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115.  Job 12-14, With Introductory Remarks on the Second Cycle of Speeches (Job 12-20)


Job 12 begins the Second Cycle of speeches between Job and the friends (Job 12-20). Almost all commentators recognize a difference in tone between the First and Second cycles, especially Job’s tone as he speaks. Whereas his words in the First Cycle were raw, angry, and cynical, his tone becomes calmer and more introspective in the Second Cycle. To be sure, the ridicule of the friends and sarcasm is still there, and Job’s occasional emotional outbursts are there, but a different emotion seems to anchor Job’s thoughts. Rather than the outward-looking emotion of anger will be the inward-looking emotion of grief. It is almost as if the adrenaline coursing through Job’s veins after he experienced the combined assaults of Chapters 1-2 has now subsided, and ruminative or reflective emotions have replaced his raw vitriol.  


But something else of major significance happens for Job in the Second Cycle. His confidence returns, and that confidence is reflected in two ways: 1) the drawing up of a case or formal complaint against God and, 2) the discovery of a second source of help, seemingly different from God, to whom he might appeal. These are significant intellectual developments over the First Cycle, for they bring us to a Job who, though still angry and defensive, can now explore his options with greater discipline and confidence. By the end of the Second Cycle (Job 20), Job will have confidence that a Redeemer in heaven exists for him; that he has an airtight case against God; and that he only thing still wanting is an actual confrontation with God.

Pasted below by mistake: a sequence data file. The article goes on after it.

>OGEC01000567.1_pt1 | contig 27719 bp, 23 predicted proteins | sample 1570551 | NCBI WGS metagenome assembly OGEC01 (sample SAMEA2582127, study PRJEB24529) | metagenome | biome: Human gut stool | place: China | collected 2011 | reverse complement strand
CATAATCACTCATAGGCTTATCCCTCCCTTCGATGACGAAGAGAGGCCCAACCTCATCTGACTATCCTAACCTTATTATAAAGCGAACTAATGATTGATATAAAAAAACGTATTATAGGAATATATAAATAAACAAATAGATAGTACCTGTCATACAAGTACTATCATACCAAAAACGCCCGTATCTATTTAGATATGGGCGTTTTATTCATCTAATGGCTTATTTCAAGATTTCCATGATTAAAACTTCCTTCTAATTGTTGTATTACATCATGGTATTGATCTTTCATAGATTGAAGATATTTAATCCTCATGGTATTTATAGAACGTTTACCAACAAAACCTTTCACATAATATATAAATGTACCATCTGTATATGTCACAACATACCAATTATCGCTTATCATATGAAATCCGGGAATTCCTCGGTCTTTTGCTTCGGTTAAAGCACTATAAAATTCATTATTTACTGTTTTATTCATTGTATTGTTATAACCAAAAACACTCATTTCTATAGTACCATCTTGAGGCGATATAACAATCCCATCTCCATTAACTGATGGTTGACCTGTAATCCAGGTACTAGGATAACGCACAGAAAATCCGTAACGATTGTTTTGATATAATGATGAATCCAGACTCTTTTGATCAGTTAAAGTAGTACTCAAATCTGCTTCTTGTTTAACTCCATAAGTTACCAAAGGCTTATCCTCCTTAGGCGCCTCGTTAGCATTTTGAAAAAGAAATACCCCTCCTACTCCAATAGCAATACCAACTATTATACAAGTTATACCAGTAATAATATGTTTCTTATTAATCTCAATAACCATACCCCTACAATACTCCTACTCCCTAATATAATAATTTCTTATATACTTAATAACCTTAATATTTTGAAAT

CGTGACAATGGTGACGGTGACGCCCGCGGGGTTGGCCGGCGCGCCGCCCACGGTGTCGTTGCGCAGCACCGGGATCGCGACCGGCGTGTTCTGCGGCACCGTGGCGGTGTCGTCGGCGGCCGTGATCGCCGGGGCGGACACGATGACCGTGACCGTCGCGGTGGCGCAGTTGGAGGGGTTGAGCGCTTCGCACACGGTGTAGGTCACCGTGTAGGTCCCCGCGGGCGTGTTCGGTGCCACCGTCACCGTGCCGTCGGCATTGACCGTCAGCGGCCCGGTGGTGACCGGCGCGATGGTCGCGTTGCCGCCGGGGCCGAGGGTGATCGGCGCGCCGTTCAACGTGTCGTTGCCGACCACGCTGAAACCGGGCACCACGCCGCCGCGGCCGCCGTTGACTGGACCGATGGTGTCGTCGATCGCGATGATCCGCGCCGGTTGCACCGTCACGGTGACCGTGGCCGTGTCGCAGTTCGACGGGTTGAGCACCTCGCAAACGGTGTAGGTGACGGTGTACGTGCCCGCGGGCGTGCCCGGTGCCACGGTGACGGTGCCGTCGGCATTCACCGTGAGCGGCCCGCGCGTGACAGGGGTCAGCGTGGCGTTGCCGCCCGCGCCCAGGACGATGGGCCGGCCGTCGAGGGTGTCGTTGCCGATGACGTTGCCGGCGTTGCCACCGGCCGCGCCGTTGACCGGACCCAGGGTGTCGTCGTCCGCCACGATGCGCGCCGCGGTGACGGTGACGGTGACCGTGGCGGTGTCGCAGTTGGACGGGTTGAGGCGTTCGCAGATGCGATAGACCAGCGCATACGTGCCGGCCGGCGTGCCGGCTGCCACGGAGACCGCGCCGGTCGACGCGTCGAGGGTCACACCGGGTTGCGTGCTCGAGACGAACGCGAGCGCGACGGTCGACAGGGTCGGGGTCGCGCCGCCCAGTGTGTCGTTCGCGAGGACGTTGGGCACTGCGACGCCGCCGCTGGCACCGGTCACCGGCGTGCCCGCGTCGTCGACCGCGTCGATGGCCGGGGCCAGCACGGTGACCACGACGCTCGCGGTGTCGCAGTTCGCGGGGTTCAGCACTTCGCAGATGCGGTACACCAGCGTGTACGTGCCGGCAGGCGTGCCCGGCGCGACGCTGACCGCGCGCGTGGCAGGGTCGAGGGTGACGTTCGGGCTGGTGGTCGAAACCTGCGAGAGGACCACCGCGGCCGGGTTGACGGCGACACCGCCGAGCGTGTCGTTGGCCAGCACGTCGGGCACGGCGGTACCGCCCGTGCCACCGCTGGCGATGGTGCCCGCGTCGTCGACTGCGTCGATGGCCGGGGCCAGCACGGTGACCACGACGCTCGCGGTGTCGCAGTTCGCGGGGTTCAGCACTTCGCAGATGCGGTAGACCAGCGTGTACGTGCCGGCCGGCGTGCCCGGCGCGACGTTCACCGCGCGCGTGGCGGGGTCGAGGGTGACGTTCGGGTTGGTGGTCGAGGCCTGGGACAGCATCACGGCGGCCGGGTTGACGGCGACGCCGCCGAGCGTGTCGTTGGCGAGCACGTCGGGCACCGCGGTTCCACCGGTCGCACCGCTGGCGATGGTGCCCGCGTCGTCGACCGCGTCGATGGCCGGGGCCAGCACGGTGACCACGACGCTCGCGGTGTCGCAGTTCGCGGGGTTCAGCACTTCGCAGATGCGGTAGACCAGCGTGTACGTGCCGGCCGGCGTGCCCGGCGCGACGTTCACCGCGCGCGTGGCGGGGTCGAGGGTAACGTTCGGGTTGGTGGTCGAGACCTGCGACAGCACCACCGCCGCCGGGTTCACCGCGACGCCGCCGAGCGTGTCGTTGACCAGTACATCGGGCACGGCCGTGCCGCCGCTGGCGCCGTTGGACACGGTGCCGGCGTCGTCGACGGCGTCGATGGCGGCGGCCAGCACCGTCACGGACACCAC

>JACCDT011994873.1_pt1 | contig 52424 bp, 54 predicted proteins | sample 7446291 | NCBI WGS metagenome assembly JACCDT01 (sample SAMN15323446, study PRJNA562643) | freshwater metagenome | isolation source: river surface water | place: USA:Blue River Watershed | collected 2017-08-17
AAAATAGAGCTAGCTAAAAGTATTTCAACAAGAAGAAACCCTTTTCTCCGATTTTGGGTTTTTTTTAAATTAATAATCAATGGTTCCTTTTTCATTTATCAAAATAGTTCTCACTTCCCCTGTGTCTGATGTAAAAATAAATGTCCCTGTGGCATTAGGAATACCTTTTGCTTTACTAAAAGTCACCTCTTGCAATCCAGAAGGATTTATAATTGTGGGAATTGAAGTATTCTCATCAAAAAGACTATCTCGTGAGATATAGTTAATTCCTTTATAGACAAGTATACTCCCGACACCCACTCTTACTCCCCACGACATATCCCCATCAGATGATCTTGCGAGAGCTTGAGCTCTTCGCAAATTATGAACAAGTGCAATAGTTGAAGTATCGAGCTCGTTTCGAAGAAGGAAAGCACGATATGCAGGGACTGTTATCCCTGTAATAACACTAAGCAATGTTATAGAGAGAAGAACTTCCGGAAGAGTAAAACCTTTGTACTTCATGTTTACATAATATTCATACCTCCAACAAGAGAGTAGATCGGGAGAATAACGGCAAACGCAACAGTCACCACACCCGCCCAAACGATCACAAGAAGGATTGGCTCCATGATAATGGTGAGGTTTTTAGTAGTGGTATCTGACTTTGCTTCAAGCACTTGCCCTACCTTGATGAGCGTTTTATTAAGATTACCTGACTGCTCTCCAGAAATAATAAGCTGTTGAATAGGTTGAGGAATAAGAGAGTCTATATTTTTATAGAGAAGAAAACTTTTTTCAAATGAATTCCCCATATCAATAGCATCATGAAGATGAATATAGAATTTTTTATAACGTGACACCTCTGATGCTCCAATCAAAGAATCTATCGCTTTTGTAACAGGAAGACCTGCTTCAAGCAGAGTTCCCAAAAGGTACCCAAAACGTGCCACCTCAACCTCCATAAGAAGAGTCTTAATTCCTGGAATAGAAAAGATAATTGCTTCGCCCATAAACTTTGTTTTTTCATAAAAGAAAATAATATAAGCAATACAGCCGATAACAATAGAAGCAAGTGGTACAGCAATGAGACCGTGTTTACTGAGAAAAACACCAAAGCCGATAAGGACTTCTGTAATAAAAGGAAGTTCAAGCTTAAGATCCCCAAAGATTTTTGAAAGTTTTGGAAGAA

The purpose of this section of the commentary is not just to bring out the meaning of words, but to follow the flow of the argument as Job wrestles with his grief, seems sometimes to abandon hope, but then regains his strength to put together a case with confidence. That he will appeal to a witness in heaven and then the Redeemer of his life means that he has raised issues in this section that are almost too scary to pursue:  that there may be ultimate hope for Job outside of a traditional faith in the covenant God. So as not to get ahead of ourselves, let’s return now to the opening speech of the second cycle. Apart from Job’s final speech in Job 29-31, this is the longest speech that Job gives.  

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